For 40 years after the Second World War, Freemasonry was over-protective of its privacy. There was also a policy of not talking to the media or correcting any factual errors which appeared there.
As a result, many people developed strange perceptions of what Freemasonry is and what Freemasons do.
Since 1984, Freemasonry in England has returned to being open in order to dispel the many myths that have grown over the years.
These days, Freemasons are encouraged to talk about Freemasonry to their families, friends and colleagues.
Spokesmen are available and have been interviewed many times on television, radio and in the press.
Anyone can come and look round Freemasons’ Hall in London and many other Masonic meeting places around the country have public open days.
This website is part of the process of better informing people about Freemasonry.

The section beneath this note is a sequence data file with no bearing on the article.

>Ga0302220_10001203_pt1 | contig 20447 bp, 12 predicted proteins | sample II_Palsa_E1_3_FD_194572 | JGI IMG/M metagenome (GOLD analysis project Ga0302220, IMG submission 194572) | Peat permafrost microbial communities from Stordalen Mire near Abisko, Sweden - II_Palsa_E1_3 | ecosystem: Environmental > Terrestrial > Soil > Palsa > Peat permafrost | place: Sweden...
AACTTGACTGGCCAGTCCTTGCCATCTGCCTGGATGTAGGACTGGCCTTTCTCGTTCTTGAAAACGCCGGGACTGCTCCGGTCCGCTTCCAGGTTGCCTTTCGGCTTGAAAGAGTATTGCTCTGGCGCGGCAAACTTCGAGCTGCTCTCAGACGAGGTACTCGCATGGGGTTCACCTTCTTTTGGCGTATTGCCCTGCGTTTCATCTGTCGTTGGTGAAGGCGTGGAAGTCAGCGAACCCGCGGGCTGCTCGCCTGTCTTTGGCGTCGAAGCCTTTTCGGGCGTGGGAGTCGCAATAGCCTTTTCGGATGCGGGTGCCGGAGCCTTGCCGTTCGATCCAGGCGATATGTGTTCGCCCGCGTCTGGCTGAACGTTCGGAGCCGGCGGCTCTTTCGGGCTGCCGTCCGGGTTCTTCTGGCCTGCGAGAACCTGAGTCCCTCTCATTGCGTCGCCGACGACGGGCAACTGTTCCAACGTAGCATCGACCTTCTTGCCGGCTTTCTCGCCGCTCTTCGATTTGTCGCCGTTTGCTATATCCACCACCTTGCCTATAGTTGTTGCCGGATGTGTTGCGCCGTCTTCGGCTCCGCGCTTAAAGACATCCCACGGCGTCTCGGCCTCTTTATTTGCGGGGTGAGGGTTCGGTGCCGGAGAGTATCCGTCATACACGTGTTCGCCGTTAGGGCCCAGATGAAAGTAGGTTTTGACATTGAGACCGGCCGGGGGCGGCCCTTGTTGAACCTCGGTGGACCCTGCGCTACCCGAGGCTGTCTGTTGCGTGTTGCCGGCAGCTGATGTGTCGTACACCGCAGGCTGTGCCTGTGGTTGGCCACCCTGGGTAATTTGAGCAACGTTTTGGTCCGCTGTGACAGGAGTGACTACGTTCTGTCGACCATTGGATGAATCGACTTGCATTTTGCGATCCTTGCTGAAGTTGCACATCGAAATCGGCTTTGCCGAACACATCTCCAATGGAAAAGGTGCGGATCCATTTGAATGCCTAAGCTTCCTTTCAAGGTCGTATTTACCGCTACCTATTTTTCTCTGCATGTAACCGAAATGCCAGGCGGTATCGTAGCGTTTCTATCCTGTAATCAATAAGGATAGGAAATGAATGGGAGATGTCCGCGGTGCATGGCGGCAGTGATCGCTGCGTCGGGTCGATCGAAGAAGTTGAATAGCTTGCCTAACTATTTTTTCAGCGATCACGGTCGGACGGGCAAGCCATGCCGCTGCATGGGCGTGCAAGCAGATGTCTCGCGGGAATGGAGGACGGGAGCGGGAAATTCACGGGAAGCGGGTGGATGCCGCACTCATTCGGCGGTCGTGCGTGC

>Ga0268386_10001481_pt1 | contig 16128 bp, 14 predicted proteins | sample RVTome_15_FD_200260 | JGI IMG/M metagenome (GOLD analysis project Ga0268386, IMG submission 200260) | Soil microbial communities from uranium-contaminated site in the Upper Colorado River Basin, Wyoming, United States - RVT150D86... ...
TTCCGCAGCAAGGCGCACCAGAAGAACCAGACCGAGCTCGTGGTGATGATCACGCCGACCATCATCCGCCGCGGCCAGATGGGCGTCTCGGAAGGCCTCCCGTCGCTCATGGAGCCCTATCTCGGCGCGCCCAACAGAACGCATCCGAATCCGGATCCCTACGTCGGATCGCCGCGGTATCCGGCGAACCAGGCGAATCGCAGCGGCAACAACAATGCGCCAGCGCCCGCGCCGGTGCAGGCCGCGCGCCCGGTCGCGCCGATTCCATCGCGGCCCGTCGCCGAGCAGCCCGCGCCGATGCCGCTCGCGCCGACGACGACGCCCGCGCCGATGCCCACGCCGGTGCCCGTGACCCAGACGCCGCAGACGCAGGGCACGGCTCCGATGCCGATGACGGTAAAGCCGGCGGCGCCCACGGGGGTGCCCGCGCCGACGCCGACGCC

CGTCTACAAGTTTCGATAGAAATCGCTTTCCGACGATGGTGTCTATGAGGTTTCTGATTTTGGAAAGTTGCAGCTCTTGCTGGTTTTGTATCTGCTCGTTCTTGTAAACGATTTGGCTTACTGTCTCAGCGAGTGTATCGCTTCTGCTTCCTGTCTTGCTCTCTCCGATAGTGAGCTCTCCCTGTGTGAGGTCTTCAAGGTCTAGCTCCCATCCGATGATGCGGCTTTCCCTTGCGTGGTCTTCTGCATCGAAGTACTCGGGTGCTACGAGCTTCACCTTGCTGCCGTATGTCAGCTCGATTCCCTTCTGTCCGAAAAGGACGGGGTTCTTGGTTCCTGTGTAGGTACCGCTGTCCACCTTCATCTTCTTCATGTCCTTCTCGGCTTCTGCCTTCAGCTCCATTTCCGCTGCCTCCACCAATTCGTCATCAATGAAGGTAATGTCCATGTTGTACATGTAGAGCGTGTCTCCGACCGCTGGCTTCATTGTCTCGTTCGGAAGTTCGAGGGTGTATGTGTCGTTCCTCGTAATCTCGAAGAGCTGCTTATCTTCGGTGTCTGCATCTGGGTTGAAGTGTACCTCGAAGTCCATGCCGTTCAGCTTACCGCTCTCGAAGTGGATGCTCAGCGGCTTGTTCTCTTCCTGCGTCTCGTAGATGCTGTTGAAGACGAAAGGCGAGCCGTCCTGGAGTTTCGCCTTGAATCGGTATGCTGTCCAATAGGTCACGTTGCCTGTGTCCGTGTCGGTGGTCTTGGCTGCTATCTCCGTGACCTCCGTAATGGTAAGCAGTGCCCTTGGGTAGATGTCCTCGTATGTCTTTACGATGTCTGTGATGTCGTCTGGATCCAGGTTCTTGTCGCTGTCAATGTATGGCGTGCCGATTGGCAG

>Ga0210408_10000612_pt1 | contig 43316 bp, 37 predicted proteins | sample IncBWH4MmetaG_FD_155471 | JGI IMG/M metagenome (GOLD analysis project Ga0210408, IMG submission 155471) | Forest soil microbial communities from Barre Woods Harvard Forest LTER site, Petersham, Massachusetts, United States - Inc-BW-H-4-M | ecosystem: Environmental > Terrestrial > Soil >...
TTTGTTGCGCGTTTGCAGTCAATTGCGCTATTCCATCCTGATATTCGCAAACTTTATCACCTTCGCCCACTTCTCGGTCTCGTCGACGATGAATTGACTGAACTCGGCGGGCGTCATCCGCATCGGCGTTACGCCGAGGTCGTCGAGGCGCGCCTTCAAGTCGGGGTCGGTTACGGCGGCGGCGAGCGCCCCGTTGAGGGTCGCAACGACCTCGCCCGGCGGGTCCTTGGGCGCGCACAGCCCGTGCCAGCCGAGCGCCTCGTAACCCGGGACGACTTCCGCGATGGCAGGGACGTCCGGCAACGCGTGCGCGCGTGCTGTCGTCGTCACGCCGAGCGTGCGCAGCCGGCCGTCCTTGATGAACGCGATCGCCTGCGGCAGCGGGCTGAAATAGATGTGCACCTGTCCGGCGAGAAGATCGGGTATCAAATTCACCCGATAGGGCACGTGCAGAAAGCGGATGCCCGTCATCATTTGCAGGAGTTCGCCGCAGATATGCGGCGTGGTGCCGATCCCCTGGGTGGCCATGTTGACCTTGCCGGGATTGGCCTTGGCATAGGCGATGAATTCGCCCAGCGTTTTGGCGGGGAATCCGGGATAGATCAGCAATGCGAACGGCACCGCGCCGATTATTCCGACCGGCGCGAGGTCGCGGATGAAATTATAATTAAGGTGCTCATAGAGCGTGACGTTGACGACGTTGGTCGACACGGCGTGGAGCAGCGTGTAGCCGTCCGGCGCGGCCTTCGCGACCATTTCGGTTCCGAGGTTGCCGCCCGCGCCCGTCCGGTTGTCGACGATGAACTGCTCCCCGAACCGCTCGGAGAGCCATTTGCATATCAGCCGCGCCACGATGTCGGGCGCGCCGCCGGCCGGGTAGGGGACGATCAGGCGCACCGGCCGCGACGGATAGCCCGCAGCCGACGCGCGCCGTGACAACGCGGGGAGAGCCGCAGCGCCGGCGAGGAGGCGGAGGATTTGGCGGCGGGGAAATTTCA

“Many writers and thinkers have tried to define Freemasonry but it really defeats definition. It is too complex, too profound in conception, to be easily expressed in words.
Perhaps the simplest and best definition of all is the phrase “the brotherhood of man under the fatherhood of God.” Our Masonic forefathers had an understanding of human needs and human aspirations.
They may have never dreamed of the mindless computer which governs our lives, or the fission of matter which threatens our lives, but they understood human nature and what motivates the spirit of man.
Thus from a simple process of using stone and mortar for building they progressed to the most important of life’s functions, the building of character.”
-Louis L. Williams